Sunshine week sheds light on truth

The public deserves to know the details of how and why its elected officials and public figures conduct their business and make their decisions. This week is “Sunshine Week,” which celebrates the Freedom of Information Act.
Openness within public entities leads to better communication, stronger scrutiny and progress locally and nationally.
With an inaugural grant from John S. and James L. Knight Foundation, which has continued to support the effort, Sunshine Week was launched by the American Society of News Editors in March 2005. This initiative is celebrated in mid-March each year to coincide with James Madison’s birthday on March 16.
In 2011, the Reporters Committee for Freedom of the Press joined ASNE as a national co-coordinator of Sunshine Week, enabling the organizations to join forces and resources to produce materials for participants and keep the website and social media sites engaged.
Though created by journalists, Sunshine Week is about the public’s right to know what its government is doing, and why.
Unfortunately, the White House enacted a new, troubling policy this week that flies right in the face of that act. The Executive Branch is now apparently exempt from Freedom of Information Act, except “when it’s appropriate,” White House Press Secretary Josh Earnest told the Washington Post. This coming from a President who has touted his administration as the most open in history.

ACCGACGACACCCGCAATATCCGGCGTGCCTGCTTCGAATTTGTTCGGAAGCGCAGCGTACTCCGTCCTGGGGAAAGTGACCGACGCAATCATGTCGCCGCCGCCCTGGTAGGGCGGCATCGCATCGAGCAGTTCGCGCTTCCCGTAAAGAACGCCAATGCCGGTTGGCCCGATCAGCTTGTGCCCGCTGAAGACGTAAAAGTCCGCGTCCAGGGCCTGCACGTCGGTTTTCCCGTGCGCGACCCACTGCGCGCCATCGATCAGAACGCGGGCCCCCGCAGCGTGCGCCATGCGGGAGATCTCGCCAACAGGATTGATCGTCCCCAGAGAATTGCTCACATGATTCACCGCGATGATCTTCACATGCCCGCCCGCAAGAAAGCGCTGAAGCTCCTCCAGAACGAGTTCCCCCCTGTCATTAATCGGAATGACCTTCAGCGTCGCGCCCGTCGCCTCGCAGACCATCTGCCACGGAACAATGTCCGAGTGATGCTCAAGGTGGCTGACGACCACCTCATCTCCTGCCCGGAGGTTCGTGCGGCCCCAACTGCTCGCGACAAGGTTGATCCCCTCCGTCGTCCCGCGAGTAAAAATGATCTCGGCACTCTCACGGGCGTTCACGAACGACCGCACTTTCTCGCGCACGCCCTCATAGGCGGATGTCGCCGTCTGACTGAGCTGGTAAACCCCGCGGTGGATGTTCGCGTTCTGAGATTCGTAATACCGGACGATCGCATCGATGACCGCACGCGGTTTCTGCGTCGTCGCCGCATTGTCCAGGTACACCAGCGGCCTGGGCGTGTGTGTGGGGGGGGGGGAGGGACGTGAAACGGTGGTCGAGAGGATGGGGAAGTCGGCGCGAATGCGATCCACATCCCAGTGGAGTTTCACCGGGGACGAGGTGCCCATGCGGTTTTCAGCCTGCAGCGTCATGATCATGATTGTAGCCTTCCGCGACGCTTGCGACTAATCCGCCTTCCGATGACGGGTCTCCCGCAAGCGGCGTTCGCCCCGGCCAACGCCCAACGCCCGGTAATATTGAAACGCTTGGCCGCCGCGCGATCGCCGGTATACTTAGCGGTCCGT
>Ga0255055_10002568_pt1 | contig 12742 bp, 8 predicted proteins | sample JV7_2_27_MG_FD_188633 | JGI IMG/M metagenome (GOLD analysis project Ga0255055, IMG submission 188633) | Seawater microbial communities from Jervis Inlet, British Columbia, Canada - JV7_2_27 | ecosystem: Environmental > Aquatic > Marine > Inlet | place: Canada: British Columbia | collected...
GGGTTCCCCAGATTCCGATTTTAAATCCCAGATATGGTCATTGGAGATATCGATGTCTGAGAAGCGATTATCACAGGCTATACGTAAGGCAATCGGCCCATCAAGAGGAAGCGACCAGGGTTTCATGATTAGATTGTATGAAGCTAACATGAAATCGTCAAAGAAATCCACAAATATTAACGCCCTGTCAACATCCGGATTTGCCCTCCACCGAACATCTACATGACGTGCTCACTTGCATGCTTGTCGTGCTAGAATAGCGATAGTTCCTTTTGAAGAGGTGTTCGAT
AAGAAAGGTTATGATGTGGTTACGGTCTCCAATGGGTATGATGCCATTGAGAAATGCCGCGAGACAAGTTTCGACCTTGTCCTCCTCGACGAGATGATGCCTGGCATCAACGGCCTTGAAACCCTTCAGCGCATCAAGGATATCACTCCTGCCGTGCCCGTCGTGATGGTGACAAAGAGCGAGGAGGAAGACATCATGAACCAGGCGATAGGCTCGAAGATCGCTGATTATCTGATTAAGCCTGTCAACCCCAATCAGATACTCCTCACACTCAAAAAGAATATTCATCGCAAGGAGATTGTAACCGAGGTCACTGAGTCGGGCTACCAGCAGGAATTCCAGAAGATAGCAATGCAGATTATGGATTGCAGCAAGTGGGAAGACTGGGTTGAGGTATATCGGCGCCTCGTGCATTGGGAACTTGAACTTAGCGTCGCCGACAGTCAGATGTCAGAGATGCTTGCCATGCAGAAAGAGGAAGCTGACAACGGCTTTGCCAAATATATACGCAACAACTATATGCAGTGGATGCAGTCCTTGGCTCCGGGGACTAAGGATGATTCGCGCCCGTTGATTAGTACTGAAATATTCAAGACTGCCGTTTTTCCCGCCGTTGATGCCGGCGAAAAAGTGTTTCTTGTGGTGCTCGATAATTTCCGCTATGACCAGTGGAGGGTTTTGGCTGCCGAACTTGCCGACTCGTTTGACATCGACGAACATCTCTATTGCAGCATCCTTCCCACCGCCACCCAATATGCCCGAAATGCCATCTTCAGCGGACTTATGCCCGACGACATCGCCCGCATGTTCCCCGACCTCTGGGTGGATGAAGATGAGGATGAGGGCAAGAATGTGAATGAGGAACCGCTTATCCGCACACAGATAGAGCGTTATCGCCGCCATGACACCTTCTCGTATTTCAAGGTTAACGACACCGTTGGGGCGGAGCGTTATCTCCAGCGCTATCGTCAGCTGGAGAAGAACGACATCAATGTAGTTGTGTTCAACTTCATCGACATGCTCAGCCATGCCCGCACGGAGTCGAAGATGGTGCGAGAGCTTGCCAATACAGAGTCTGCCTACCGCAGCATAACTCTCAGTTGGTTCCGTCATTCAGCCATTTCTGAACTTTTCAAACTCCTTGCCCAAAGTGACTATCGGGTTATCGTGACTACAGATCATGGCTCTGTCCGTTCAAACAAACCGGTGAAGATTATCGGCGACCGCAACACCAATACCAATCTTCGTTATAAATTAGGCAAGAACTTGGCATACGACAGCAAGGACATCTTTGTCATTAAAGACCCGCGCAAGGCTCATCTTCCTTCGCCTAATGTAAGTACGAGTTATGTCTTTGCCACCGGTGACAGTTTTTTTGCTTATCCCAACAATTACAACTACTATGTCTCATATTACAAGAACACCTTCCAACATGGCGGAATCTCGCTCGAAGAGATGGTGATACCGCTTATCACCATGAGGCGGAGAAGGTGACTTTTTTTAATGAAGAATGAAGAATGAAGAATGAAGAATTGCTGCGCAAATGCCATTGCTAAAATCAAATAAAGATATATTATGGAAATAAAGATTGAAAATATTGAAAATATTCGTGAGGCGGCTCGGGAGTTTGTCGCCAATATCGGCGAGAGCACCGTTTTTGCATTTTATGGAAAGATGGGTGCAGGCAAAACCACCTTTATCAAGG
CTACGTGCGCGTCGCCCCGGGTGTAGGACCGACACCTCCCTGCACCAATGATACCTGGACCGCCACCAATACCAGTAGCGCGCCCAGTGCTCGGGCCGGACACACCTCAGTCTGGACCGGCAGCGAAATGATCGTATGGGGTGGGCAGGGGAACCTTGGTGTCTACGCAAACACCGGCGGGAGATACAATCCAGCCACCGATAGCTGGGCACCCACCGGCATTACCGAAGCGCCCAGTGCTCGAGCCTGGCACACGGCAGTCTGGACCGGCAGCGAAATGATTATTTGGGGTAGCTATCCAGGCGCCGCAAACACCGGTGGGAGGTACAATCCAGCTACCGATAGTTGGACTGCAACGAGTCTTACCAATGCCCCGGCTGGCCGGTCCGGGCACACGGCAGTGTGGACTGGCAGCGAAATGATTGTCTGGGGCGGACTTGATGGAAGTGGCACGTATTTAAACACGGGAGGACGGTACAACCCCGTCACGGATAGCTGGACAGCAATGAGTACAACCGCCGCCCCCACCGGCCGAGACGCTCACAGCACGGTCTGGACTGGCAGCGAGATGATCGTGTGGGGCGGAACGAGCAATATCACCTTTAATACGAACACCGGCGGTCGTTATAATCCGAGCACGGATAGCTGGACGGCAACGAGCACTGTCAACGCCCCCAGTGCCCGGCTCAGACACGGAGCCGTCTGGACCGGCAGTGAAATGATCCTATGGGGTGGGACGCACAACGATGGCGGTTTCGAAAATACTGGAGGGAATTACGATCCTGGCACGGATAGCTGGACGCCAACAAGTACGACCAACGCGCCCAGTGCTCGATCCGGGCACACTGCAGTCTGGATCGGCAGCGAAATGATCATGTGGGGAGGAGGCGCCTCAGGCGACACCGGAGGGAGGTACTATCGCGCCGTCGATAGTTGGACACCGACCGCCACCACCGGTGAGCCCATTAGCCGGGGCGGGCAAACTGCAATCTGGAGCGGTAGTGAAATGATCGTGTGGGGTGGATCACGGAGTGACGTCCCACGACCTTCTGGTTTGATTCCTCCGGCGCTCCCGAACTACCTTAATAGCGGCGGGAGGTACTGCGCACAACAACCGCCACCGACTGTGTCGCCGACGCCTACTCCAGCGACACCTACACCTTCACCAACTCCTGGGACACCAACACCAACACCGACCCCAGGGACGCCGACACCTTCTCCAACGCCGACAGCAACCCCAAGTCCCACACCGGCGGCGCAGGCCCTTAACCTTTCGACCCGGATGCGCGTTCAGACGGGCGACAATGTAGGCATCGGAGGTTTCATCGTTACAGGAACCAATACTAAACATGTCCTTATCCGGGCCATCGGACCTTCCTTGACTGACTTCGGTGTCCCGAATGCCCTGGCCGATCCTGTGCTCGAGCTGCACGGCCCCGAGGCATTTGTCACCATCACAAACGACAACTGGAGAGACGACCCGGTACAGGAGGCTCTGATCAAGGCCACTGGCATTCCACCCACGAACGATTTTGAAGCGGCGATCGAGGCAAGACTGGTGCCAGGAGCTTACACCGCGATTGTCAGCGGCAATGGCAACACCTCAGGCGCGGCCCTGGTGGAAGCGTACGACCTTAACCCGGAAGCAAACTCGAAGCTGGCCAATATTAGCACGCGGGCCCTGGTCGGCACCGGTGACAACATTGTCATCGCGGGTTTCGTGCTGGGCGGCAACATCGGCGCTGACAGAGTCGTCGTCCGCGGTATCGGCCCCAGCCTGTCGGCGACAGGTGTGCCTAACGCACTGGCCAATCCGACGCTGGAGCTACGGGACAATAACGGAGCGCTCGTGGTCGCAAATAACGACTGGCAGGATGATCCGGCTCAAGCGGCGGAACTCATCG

This at the same time that former Secretary of State (and possible Presidential candidate) Hillary Clinton revealed she’d used a personal email account for her governmental correspondence while she held that title.
A personal email account is not subject to FOI laws — something a career politician should know.
Flaws in open governance occur on both sides of the aisle, but it is particularly troubling when the highest held office in the country sets the example that public is on a “need to know” basis, when in fact, the public is on a “right to know” basis.
This is not the example that public officials on any level, including Milford and other communities like it, should follow. Elected officials serve their constituency, not the other way around.
This is a reminder to elected officials that their business is open to the public, and a reminder to residents that Sunshine Week is not only to serve as a tool for the press — it’s a right of any resident to know, and ask, what their public officials are doing.
Every week — not just Sunshine Week — let the sun shine in.
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